How, in practice, will these kind of activities reach even the most eurosceptic and reinforce their European identity?
Eurosceptics always say that EU is of no use and ‘it just cost us a lot of money’. Sport can be a means for them to participate in Europe via their sports clubs and do something together with neighbouring clubs, all funded by the EU. This is a way for the EU to show that it wants to bring people together and be involved in issues close to the people, and also that you don’t need to be a mayor or a member of a city council to be able to participate in a European project, as is the case today.
The current budget proposal, 235 million euro, seems small considering the programme’s ambitions. What is the expected share for sports?
The budget, 235 million euro for the whole 2007-2013 programme, is very small. Sport will get around four to six million euro per year, which will enable the funding of a couple of projects per country. You need to know that in the council, many sports ministers were against my amendments as they thought that the member states should take care of these activities at national level.
We don’t have enough money yet, but it is a good start. And I hope very much that sports will soon have a legal basis in the EU. After, we can really start supporting sports and, in particular, amateur sports. I hope that sports will be on a legal basis once the talks on the Constitution are reopened in 2008-2009.
What do you think of the up-coming White Paper on sports and the division between amateur and professional sport?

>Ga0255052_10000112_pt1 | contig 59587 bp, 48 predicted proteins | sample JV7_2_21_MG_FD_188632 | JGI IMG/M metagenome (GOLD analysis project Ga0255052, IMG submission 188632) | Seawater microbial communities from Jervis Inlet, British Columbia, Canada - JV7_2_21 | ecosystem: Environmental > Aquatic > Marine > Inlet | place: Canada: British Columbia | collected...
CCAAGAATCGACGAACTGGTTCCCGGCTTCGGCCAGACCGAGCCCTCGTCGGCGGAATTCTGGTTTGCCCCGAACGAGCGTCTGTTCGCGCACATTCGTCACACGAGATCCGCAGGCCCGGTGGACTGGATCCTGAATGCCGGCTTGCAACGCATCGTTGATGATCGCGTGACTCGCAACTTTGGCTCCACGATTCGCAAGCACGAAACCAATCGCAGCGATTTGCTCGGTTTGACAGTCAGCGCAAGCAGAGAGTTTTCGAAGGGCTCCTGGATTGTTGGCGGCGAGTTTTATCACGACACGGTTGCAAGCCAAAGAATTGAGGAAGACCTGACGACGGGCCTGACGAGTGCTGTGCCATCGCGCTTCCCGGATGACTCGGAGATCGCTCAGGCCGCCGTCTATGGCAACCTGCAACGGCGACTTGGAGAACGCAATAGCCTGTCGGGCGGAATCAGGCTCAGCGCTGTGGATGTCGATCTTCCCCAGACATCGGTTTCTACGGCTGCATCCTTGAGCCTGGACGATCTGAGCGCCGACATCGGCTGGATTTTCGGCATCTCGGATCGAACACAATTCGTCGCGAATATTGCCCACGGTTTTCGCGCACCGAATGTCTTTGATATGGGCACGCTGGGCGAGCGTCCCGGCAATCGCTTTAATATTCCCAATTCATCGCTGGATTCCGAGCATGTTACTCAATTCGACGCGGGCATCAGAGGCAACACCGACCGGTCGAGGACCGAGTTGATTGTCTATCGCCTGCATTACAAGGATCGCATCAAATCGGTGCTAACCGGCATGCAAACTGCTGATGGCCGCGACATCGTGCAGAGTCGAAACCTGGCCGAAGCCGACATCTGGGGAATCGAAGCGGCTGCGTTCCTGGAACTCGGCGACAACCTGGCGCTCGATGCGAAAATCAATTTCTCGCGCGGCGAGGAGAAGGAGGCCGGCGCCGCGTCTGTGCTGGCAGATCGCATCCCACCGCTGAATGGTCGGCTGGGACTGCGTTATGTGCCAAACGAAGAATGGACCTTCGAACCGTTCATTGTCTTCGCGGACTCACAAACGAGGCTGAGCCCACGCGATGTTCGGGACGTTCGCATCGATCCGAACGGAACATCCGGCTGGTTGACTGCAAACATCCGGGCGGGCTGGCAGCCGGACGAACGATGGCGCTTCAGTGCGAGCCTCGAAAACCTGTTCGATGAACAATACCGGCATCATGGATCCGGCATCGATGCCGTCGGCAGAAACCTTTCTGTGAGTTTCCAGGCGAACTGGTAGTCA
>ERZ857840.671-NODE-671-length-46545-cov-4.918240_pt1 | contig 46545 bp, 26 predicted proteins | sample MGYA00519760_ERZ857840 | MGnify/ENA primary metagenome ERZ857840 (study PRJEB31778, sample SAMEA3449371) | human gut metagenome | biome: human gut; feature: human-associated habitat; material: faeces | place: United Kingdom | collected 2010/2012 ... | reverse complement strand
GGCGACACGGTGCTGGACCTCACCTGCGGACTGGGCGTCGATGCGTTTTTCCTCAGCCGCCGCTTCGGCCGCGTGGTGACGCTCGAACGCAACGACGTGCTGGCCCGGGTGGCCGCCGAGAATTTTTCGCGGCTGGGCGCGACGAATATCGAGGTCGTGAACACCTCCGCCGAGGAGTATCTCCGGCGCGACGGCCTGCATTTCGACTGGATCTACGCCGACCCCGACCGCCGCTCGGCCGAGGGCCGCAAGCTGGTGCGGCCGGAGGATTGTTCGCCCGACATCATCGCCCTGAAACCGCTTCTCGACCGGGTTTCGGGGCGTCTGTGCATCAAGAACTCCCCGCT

This is a very difficult question. If you take a country like Finland, there is hardly any professional sport. And when you start talking about professional sport, there is suddenly only one sport – football. Professional sport in Europe is limited to football, cycling following somewhere behind. It is thus limited to sports where there’s big money.
What will be the problem, then, if the White Paper on sports is biased towards professional sports?
Here, the big thing is to know whether professional sport is in fact sport or an industry. And if you look at the big football clubs, for example the Premier League clubs in the UK, it is all about the ‘football industry’ and the ‘entertainment industry’. Having said that, the majority of sports activities falls into the scope of amateur sport.
Professional sport does not need any subsidies from state or elsewhere, perhaps just some regulations to give common rules, nor do its problems concern amateur sport. National athletics federations don’t have money-laundering problems as they are fighting for each cent, and amateur sports associations don’t have doping problems. Professional sport and amateur sport are two completely different worlds.
The EU White Paper on sport should thus focus on amateur sport?
Yes, and it should include issues for civil society to discuss sport as a means to reinforce European identity. The starting point of the Commission for preparing the paper has, from that perspective, not been the best one.
It is important to separate professional sports from amateur sports. Amateur sports make the people move. And we should keep in mind that professional sports are just a minor part of sports as a whole, even if it makes the headlines continually, and that it is more the ‘entertainment industry’ than anything else.